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in Filmmaking
on Aug 29, 2011

In an important ruling today, the U.S. Court of Appeals for the First Circuit in Boston ruled in favor of a man suing the police for arresting him when he used his cell phone to record their actions in a drug arrest. The police claimed the arrest was proper due to a state law barring audio recordings without the consent of both parties. The court, however, disagreed… and video blogging played a part. Although some have argued that First Amendment protections in cases like this one should be restricted to professional journalists, the court felt differently.

Here’s an excerpt from the ruling, taken from an article at Universal Hub:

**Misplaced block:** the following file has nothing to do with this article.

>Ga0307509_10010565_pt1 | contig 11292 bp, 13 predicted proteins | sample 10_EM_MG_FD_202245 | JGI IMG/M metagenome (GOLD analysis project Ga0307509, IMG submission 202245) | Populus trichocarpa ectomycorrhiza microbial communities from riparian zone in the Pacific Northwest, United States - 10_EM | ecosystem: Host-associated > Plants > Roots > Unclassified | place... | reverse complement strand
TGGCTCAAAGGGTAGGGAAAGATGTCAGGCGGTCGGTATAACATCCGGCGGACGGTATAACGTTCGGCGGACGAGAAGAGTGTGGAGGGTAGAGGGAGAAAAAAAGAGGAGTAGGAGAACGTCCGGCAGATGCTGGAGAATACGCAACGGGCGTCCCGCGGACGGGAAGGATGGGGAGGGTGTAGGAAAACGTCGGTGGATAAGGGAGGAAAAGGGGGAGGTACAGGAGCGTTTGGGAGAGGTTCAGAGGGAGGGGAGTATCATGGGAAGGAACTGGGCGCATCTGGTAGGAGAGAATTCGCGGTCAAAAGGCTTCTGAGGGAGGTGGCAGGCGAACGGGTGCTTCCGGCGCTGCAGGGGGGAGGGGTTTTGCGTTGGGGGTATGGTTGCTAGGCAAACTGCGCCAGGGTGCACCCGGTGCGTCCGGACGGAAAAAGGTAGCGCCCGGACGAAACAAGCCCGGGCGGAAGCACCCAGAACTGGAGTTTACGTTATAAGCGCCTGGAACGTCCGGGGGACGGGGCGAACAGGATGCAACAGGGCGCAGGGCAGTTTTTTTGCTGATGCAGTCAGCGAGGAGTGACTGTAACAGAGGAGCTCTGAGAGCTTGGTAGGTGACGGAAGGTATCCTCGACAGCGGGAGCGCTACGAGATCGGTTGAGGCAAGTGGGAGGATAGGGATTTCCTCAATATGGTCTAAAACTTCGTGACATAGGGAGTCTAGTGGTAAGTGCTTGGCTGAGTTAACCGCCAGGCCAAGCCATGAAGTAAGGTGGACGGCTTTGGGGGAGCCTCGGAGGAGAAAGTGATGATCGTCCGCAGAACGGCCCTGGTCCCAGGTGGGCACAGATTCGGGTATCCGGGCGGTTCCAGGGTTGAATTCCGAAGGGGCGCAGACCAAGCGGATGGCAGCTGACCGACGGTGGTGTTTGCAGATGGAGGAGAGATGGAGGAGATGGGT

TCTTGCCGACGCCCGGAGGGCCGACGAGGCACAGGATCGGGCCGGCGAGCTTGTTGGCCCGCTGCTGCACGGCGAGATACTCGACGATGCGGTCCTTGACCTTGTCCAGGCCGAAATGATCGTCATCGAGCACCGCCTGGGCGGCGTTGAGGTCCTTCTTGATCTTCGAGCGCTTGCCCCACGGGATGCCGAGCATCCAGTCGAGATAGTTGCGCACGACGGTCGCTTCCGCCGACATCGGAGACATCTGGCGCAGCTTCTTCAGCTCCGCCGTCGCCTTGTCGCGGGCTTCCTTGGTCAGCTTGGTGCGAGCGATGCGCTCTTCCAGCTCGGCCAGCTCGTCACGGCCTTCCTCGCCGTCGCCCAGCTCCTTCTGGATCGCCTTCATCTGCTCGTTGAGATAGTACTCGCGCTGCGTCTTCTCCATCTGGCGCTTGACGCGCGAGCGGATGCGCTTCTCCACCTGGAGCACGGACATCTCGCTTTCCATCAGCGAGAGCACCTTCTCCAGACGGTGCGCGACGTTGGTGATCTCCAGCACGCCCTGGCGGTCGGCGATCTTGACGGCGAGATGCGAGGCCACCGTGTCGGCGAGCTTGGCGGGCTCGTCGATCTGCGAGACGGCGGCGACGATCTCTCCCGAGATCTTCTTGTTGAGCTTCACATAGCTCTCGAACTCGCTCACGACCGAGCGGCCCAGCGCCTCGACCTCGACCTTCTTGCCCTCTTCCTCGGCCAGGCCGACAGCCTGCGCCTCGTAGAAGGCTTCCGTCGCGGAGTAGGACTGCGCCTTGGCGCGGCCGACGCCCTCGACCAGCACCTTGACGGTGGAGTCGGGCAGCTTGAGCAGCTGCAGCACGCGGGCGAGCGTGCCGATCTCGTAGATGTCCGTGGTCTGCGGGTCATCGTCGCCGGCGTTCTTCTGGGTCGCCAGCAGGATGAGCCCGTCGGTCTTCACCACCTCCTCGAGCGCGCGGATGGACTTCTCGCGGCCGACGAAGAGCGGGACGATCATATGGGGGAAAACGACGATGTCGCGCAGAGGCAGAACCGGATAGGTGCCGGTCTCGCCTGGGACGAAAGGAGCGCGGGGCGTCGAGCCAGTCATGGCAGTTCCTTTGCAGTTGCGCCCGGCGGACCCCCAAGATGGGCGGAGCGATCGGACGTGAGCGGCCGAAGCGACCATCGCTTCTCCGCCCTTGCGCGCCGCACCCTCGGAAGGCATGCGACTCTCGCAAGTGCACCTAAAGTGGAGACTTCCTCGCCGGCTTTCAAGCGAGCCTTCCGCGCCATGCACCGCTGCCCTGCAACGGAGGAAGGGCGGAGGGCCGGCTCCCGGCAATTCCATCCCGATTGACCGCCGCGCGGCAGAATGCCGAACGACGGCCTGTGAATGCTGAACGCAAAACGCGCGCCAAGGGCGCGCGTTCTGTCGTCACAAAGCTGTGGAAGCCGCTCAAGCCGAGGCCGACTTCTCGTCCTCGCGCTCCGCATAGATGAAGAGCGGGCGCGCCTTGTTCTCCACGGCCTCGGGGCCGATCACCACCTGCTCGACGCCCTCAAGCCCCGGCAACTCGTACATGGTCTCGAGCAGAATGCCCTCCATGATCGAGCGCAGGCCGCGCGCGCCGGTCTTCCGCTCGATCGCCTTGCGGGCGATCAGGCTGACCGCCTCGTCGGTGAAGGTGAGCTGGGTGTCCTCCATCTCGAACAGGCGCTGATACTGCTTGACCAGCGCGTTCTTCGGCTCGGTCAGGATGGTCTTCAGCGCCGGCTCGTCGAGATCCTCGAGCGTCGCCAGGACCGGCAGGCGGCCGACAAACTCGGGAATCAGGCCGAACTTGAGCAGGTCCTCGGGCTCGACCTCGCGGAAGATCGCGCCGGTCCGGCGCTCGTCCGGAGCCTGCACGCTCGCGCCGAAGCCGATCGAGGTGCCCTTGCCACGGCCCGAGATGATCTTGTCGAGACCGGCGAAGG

Moreover, changes in technology and society have made the lines between private citizen and journalist exceedingly difficult to draw. The proliferation of electronic devices with video-recording capability means that many of our images of current events come from bystanders with a ready cell phone or digital camera rather than a traditional film crew, and news stories are now just as likely to be broken by a blogger at her computer as a reporter at a major newspaper. Such developments make clear why the news-gathering protections of the First Amendment cannot turn on professional credentials or status.

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